African leaders dissolve Nepad as Addis meeting closes

Tuesday February 2 2010

The new African Union (AU) Chairman and Malawian President Bingu wa Mutharika attends the summit in Ethiopia's capital Addis Ababa. African leaders dissolved Nepad as the Addis meeting closed. Reuters

The new African Union (AU) Chairman and Malawian President Bingu wa Mutharika attends the summit in Ethiopia's capital Addis Ababa. African leaders dissolved Nepad as the Addis meeting closed. Reuters 

By ARGAW ASHINE, NATION Correspondent and Agencies

ADDIS ABABA, Tuesday

African leaders today wrapped up their annual summit less divided and looking at brighter economic prospects but still facing a raft of conflicts, including Sudan’s predicted break-up.

One of the resolutions adopted was one that dissolved was the New Partnership for Africa Development (NEPAD) and agreed to replace it by a new agency.

Nepad disbandment comes after a very sharp criticism against the body which couldn’t deliver a single project during the last one decade.

Nepad was established in July 2001 as a programme of the defunct Organisation of African Unity (OAU) and the mandate was given leaders of Algeria, Egypt, Nigeria, Senegal and South Africa to steer it.

Ethiopian prime Minister Meles Zenawi has been the chairman of Nepad for the last one decade.

Leaders approved the establishment of the Nepad Planning and Coordinating Agency (NPCA) to replace Nepad.

Nepad’s primary objective was to eradicate poverty and promote prosperity and to halt the marginalization of Africa In the globalisation process. The new agency will be a body of African Union and mandated to facilitate and coordinate the implementation of continental and regional priority programmes and mobilise resources and partners in support of their implementation.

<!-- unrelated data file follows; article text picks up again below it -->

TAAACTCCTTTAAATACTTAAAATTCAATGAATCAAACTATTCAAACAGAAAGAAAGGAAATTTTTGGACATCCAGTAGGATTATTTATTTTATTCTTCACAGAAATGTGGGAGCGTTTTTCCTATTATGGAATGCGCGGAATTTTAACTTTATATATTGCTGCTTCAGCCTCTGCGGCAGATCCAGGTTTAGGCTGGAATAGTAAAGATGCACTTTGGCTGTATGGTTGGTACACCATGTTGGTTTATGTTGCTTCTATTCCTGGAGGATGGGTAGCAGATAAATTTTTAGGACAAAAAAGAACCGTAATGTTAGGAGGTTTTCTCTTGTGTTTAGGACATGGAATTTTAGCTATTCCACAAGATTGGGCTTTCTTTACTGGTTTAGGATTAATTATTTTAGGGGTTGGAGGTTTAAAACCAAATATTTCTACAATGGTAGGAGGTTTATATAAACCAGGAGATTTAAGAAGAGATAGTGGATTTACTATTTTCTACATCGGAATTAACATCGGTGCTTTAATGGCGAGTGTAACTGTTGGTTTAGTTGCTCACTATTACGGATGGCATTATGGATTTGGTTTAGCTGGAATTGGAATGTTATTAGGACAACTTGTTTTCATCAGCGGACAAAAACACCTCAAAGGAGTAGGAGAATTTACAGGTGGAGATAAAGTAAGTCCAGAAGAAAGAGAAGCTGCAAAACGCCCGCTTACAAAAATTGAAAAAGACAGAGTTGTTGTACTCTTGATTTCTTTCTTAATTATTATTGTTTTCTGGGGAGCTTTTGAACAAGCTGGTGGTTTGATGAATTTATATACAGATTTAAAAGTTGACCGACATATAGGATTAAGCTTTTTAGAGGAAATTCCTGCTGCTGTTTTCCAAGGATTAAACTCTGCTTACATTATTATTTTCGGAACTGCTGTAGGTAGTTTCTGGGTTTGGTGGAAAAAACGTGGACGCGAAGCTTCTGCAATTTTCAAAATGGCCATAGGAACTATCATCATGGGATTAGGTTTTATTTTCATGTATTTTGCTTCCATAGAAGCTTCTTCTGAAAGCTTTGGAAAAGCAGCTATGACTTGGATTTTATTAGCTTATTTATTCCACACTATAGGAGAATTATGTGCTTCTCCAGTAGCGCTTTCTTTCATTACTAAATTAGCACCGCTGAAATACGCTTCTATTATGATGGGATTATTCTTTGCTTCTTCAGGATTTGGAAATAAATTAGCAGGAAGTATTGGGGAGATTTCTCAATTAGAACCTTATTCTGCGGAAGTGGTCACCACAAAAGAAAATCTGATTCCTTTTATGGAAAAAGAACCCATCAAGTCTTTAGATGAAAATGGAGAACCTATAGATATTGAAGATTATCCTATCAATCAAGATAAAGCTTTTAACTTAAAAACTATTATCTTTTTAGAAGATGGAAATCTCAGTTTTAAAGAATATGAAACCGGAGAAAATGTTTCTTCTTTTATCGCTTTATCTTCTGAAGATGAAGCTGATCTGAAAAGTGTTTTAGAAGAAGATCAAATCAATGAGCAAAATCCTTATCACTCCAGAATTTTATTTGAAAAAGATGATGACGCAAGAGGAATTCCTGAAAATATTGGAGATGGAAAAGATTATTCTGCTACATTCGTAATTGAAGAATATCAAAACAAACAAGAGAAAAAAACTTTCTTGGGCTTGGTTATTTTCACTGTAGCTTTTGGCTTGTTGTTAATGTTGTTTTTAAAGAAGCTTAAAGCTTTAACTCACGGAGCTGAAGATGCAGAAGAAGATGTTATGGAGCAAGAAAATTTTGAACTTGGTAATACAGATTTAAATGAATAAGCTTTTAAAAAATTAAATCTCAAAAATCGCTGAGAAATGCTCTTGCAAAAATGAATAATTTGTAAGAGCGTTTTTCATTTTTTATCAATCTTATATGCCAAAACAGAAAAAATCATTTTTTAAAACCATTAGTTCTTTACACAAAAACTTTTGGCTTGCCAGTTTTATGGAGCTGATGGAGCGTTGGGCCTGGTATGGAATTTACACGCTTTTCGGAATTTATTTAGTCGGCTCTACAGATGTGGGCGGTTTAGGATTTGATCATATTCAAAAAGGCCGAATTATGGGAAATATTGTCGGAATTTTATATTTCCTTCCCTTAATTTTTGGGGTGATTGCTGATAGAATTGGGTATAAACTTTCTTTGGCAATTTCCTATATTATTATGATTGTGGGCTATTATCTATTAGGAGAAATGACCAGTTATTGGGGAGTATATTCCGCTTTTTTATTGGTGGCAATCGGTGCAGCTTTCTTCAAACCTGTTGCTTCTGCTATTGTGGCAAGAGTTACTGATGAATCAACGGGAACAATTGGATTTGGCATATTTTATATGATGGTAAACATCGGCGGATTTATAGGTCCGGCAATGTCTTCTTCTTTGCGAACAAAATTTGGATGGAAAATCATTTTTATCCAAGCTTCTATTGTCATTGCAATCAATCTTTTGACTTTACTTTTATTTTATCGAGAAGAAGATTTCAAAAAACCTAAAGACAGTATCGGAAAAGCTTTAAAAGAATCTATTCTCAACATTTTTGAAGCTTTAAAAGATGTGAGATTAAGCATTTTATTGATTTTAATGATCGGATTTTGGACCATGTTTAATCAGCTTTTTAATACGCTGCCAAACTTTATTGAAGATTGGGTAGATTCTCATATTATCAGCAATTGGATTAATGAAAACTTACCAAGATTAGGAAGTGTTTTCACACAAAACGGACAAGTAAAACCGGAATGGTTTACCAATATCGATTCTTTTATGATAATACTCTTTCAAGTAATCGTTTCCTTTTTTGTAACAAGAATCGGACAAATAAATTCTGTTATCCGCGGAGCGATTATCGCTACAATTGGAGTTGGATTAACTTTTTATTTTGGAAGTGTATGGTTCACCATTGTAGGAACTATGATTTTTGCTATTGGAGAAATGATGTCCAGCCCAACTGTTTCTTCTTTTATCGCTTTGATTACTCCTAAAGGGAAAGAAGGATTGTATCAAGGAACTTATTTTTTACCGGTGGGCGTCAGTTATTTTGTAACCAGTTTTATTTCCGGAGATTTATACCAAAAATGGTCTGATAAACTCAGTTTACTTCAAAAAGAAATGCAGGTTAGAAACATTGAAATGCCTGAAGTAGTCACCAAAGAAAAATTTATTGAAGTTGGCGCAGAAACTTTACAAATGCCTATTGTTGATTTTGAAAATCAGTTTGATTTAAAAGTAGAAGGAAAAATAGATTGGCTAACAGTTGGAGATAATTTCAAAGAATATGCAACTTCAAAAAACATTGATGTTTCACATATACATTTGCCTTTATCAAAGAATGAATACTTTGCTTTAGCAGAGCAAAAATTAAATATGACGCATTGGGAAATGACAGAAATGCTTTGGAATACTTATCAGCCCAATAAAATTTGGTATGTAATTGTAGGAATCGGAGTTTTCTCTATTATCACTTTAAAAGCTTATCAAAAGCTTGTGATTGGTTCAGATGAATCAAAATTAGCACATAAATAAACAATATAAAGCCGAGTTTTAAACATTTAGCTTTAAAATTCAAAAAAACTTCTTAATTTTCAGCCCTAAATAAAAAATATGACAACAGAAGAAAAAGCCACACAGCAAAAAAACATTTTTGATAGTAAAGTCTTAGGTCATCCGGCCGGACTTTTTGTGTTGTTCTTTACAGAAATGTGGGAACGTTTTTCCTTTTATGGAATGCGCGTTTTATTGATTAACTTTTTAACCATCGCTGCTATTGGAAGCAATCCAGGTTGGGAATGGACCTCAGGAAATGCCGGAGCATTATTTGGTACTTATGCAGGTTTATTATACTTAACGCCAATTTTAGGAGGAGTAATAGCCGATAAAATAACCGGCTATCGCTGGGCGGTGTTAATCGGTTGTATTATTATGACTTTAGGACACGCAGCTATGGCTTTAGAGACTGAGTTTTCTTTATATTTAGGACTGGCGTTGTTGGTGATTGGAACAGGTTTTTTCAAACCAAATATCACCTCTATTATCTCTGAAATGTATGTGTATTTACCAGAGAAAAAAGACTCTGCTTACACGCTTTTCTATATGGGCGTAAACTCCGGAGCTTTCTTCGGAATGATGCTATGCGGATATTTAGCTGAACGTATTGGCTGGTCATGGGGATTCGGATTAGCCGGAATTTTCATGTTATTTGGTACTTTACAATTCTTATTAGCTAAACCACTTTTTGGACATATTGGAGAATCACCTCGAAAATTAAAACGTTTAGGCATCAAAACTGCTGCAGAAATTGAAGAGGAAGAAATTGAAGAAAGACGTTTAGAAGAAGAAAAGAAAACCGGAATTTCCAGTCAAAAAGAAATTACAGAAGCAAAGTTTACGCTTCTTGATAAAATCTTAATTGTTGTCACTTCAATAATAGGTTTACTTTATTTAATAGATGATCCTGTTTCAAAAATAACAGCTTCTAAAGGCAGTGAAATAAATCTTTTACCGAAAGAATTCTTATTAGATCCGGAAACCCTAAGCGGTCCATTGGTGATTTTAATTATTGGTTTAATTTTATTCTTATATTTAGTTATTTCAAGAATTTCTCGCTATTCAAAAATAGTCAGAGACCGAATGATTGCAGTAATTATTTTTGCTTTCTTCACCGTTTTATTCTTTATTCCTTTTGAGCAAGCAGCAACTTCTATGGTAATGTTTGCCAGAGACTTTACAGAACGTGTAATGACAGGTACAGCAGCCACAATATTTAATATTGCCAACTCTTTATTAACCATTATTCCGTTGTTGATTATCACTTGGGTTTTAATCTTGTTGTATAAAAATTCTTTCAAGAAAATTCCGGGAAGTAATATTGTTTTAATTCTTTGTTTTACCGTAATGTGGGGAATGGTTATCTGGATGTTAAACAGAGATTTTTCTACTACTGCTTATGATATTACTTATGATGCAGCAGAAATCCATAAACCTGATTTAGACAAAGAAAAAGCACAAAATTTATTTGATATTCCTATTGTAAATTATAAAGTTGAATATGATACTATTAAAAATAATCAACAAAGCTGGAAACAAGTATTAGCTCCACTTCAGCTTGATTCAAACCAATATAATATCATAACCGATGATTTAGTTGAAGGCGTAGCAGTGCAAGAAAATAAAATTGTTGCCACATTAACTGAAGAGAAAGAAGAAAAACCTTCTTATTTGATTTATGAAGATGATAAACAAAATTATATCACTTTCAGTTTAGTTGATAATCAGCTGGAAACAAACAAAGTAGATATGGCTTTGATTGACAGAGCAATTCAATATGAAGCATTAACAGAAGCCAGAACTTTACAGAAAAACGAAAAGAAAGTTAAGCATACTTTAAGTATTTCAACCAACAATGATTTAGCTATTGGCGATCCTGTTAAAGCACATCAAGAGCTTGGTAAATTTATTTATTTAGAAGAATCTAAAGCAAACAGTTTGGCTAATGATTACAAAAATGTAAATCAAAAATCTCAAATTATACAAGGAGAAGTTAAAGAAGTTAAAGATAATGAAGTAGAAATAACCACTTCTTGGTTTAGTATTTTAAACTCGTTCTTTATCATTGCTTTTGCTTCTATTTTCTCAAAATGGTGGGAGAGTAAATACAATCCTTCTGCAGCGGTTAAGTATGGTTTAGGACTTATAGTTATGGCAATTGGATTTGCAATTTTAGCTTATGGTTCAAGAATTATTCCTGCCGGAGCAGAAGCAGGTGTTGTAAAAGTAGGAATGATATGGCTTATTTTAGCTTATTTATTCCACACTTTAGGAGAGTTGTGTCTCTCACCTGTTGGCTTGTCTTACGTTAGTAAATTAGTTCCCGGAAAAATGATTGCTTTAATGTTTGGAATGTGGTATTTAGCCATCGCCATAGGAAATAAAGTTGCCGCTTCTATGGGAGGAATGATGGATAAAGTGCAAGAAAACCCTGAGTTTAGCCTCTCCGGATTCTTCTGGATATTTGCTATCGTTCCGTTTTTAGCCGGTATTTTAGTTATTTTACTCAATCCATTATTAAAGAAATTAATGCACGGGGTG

The summit allocated $3 million as start up funding for the new office.

Another resolution adopted was one increasing the pressure on Madagascar leader Andry Rajoelina, who seized power in a coup in March and did not attend the summit.

The 53-member body’s approach to Madagascar had been typical last year of African discordance, with Libyan leader and outgoing AU president Muammar Gaddafi breaking from the tough stance of the organisation’s executive to back the coup.

Closing ceremony

At the closing ceremony, incoming African Union chairman and Malawian president Bingu wa Mutharika urged African leaders to invest on food security and Agriculture. 

Bingu also sought to boost transport infrastructure and energy which he said are key to peace and security.

Bingu secured an overwhelming support from the summit and the 53 member state organisation will devote its effort on Bingu’s roadmap to end conflict and hunger.  “No chilled in Africa dies of hunger and malnutrition anymore” Bingu said in the closing event of AU head of states three days summit.

Bingu outlined his priorities and in terms of peace and security and urged African leaders to cooperate with AU to unseat power grabbers and unconstitutional change of government. “Unconstitutional change of government threatens peace and security of the continent” he said.

He noted that 2010 is a year of Peace and Security in Africa and we must say ‘never again’ to conflict and war in Africa.

During the summit, leaders defined coups as “unconstitutional power change” and the AU was given more authority to act on it.

AU Peace and Security Commissioner Ramtane Lamamra told the Nation the summit gave new authority to the AU to act on and unconstitutional change of governments in Africa.  

The summit also deliberates on the agenda of African common position on the International Criminal Court (ICC) which has indicted Sudanese President Omar al-Bashir calling for fairness in its activities.

The summit also endorsed the newly elected peace and Security Council members, the most powerful body of AU, and Zimbabwe was elected to a three-year term, along with Equatorial Guinea, Kenya, Libya and Nigeria. 

Others elected to two-year terms were Burundi, Chad, Djibouti, Rwanda, Mauritania, Namibia, South Africa, Benin, Cote d’Ivoire and Mali.